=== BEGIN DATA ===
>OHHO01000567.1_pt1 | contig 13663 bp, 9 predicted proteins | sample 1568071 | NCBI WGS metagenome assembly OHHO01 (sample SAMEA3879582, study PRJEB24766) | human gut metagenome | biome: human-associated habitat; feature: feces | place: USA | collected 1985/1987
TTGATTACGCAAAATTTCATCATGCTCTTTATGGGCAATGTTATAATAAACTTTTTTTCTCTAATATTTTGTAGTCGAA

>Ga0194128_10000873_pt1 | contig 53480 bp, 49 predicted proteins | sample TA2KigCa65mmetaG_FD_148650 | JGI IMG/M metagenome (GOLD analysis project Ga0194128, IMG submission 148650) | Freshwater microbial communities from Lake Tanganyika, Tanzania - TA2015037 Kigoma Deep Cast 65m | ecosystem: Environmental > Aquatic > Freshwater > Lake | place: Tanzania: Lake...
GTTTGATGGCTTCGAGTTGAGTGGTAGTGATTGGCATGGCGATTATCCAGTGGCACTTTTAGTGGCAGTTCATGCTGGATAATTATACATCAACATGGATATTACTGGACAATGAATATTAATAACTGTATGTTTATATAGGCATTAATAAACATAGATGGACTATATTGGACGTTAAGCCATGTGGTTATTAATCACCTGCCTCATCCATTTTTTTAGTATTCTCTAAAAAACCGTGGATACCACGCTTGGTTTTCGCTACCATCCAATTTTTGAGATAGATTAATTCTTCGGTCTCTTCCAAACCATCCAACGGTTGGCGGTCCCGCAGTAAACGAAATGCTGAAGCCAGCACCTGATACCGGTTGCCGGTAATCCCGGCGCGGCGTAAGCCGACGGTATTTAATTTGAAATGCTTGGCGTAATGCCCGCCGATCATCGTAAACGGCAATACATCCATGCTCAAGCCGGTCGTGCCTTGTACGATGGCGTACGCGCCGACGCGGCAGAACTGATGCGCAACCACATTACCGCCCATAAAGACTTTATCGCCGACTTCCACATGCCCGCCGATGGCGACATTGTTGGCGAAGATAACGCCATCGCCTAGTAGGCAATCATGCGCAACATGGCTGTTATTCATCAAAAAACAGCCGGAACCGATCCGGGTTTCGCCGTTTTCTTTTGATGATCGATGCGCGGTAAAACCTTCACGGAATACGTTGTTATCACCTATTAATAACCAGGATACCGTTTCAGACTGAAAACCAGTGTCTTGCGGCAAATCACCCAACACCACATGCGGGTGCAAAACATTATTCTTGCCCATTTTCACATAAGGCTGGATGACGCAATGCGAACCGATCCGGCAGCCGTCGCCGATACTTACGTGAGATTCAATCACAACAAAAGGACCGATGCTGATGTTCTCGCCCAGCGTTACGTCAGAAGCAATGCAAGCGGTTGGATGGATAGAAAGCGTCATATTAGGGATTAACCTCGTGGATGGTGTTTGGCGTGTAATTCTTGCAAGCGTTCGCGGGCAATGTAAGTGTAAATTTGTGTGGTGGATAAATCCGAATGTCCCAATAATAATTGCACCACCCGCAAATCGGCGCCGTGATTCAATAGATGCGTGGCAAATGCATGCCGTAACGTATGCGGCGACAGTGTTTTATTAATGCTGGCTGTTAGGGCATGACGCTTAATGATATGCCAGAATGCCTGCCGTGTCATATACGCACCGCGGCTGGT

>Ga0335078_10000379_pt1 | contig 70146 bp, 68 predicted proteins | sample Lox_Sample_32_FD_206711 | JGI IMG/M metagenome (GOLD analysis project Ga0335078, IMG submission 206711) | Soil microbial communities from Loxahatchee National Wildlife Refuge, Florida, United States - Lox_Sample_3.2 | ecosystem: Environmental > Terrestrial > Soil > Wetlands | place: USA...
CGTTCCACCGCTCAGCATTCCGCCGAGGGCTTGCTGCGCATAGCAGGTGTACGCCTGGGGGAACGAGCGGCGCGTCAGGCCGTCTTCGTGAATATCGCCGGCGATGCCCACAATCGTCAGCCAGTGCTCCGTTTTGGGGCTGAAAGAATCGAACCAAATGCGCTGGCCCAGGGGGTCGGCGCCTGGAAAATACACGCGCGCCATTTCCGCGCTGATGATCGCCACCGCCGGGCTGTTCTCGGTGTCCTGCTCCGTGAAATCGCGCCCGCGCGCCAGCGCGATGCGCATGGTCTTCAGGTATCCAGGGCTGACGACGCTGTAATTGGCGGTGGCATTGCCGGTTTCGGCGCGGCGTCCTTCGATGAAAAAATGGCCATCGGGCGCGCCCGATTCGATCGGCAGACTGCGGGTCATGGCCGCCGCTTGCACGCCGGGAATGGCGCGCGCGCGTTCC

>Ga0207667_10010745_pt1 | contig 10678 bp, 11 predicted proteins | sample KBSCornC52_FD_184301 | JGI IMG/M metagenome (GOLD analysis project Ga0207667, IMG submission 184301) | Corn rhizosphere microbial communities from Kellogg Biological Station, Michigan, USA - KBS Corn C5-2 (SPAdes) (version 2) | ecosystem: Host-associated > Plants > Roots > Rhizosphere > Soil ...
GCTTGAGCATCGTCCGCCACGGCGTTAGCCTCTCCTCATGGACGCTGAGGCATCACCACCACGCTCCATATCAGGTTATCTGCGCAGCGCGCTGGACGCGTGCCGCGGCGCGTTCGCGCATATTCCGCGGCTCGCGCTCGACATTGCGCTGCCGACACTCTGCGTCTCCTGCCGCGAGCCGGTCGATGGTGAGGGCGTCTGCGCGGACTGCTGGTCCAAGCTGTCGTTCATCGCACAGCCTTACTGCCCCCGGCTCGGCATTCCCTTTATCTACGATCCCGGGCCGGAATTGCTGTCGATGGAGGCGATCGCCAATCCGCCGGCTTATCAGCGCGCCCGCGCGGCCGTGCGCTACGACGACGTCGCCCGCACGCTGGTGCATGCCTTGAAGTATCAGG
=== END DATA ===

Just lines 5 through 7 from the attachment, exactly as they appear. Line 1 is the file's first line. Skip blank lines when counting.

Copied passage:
>Ga0335078_10000379_pt1 | contig 70146 bp, 68 predicted proteins | sample Lox_Sample_32_FD_206711 | JGI IMG/M metagenome (GOLD analysis project Ga0335078, IMG submission 206711) | Soil microbial communities from Loxahatchee National Wildlife Refuge, Florida, United States - Lox_Sample_3.2 | ecosystem: Environmental > Terrestrial > Soil > Wetlands | place: USA...
CGTTCCACCGCTCAGCATTCCGCCGAGGGCTTGCTGCGCATAGCAGGTGTACGCCTGGGGGAACGAGCGGCGCGTCAGGCCGTCTTCGTGAATATCGCCGGCGATGCCCACAATCGTCAGCCAGTGCTCCGTTTTGGGGCTGAAAGAATCGAACCAAATGCGCTGGCCCAGGGGGTCGGCGCCTGGAAAATACACGCGCGCCATTTCCGCGCTGATGATCGCCACCGCCGGGCTGTTCTCGGTGTCCTGCTCCGTGAAATCGCGCCCGCGCGCCAGCGCGATGCGCATGGTCTTCAGGTATCCAGGGCTGACGACGCTGTAATTGGCGGTGGCATTGCCGGTTTCGGCGCGGCGTCCTTCGATGAAAAAATGGCCATCGGGCGCGCCCGATTCGATCGGCAGACTGCGGGTCATGGCCGCCGCTTGCACGCCGGGAATGGCGCGCGCGCGTTCC

>Ga0207667_10010745_pt1 | contig 10678 bp, 11 predicted proteins | sample KBSCornC52_FD_184301 | JGI IMG/M metagenome (GOLD analysis project Ga0207667, IMG submission 184301) | Corn rhizosphere microbial communities from Kellogg Biological Station, Michigan, USA - KBS Corn C5-2 (SPAdes) (version 2) | ecosystem: Host-associated > Plants > Roots > Rhizosphere > Soil ...